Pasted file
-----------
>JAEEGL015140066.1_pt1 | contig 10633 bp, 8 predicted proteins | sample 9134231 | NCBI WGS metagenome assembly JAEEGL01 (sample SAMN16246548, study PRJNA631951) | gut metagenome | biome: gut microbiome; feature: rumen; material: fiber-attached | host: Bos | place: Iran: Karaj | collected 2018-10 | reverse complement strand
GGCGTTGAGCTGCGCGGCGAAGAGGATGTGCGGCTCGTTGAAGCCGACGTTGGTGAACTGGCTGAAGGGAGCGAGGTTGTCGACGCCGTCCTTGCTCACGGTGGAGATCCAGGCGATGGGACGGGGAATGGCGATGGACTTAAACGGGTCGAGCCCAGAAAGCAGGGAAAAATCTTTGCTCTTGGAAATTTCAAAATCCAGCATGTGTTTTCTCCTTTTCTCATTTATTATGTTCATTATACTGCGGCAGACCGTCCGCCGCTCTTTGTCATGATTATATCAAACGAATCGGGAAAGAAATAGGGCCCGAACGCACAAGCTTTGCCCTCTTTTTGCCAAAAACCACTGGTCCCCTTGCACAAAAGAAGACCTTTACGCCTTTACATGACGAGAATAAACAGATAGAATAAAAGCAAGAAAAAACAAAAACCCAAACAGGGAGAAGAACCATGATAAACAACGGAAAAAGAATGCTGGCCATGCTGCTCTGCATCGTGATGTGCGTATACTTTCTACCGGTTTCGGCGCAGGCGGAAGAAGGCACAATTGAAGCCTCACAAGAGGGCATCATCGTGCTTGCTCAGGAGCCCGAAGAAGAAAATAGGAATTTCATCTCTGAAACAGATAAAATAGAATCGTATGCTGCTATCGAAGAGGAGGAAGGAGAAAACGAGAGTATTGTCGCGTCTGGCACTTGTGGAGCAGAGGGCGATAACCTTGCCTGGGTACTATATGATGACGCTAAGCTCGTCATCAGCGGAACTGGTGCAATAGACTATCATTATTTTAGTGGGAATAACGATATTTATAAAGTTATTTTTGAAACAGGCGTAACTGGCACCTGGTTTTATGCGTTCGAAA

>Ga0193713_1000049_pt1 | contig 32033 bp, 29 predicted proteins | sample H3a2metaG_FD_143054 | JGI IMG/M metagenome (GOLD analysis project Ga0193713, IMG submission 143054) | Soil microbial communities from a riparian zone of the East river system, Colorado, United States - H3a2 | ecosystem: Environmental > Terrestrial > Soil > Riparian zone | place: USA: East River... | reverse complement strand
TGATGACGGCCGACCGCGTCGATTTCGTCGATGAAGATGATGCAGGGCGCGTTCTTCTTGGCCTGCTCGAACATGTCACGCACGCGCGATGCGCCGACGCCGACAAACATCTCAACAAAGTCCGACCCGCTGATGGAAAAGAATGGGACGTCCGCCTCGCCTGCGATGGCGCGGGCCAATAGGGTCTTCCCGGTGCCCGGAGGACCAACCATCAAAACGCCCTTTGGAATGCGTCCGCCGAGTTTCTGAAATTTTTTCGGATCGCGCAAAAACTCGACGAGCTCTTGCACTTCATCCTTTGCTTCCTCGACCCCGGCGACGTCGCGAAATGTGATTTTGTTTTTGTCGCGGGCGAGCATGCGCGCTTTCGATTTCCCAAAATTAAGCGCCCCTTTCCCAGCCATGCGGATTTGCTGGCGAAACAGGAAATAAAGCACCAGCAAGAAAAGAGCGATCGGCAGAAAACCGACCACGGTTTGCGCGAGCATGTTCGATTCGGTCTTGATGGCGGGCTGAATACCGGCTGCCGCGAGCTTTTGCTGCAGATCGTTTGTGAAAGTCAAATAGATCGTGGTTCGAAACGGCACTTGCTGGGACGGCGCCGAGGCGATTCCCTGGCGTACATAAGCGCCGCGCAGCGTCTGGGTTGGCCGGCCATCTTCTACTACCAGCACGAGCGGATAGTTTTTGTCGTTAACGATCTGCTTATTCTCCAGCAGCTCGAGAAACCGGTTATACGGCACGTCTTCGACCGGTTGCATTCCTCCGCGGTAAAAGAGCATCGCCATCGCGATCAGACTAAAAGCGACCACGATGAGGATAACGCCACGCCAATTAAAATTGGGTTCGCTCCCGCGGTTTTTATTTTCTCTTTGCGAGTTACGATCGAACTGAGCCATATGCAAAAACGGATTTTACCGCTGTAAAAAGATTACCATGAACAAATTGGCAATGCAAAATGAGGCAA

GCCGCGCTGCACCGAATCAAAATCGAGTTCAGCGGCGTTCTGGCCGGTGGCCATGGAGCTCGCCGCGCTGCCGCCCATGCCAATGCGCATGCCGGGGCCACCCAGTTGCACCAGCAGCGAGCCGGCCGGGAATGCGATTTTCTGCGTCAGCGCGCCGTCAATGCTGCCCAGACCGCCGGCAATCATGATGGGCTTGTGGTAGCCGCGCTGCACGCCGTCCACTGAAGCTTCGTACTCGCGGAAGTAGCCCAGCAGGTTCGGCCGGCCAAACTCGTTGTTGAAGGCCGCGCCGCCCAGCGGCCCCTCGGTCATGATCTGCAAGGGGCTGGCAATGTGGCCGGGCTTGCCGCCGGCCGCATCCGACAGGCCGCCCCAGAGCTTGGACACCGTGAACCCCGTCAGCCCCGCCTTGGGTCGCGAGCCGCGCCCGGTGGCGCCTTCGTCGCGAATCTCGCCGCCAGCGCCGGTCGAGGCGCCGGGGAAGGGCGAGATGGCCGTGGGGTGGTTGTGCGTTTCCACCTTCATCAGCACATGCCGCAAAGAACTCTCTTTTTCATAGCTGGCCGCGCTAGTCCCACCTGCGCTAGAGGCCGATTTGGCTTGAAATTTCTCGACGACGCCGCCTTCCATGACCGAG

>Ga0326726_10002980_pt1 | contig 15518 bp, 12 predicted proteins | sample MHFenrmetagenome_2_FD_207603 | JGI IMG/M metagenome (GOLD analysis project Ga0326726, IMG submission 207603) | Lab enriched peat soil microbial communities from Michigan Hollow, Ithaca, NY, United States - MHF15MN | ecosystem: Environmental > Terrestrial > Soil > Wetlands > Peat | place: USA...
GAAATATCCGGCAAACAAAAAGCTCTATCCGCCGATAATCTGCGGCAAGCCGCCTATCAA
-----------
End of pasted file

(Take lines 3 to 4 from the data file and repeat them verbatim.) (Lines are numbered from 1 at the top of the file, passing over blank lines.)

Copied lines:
>Ga0193713_1000049_pt1 | contig 32033 bp, 29 predicted proteins | sample H3a2metaG_FD_143054 | JGI IMG/M metagenome (GOLD analysis project Ga0193713, IMG submission 143054) | Soil microbial communities from a riparian zone of the East river system, Colorado, United States - H3a2 | ecosystem: Environmental > Terrestrial > Soil > Riparian zone | place: USA: East River... | reverse complement strand
TGATGACGGCCGACCGCGTCGATTTCGTCGATGAAGATGATGCAGGGCGCGTTCTTCTTGGCCTGCTCGAACATGTCACGCACGCGCGATGCGCCGACGCCGACAAACATCTCAACAAAGTCCGACCCGCTGATGGAAAAGAATGGGACGTCCGCCTCGCCTGCGATGGCGCGGGCCAATAGGGTCTTCCCGGTGCCCGGAGGACCAACCATCAAAACGCCCTTTGGAATGCGTCCGCCGAGTTTCTGAAATTTTTTCGGATCGCGCAAAAACTCGACGAGCTCTTGCACTTCATCCTTTGCTTCCTCGACCCCGGCGACGTCGCGAAATGTGATTTTGTTTTTGTCGCGGGCGAGCATGCGCGCTTTCGATTTCCCAAAATTAAGCGCCCCTTTCCCAGCCATGCGGATTTGCTGGCGAAACAGGAAATAAAGCACCAGCAAGAAAAGAGCGATCGGCAGAAAACCGACCACGGTTTGCGCGAGCATGTTCGATTCGGTCTTGATGGCGGGCTGAATACCGGCTGCCGCGAGCTTTTGCTGCAGATCGTTTGTGAAAGTCAAATAGATCGTGGTTCGAAACGGCACTTGCTGGGACGGCGCCGAGGCGATTCCCTGGCGTACATAAGCGCCGCGCAGCGTCTGGGTTGGCCGGCCATCTTCTACTACCAGCACGAGCGGATAGTTTTTGTCGTTAACGATCTGCTTATTCTCCAGCAGCTCGAGAAACCGGTTATACGGCACGTCTTCGACCGGTTGCATTCCTCCGCGGTAAAAGAGCATCGCCATCGCGATCAGACTAAAAGCGACCACGATGAGGATAACGCCACGCCAATTAAAATTGGGTTCGCTCCCGCGGTTTTTATTTTCTCTTTGCGAGTTACGATCGAACTGAGCCATATGCAAAAACGGATTTTACCGCTGTAAAAAGATTACCATGAACAAATTGGCAATGCAAAATGAGGCAA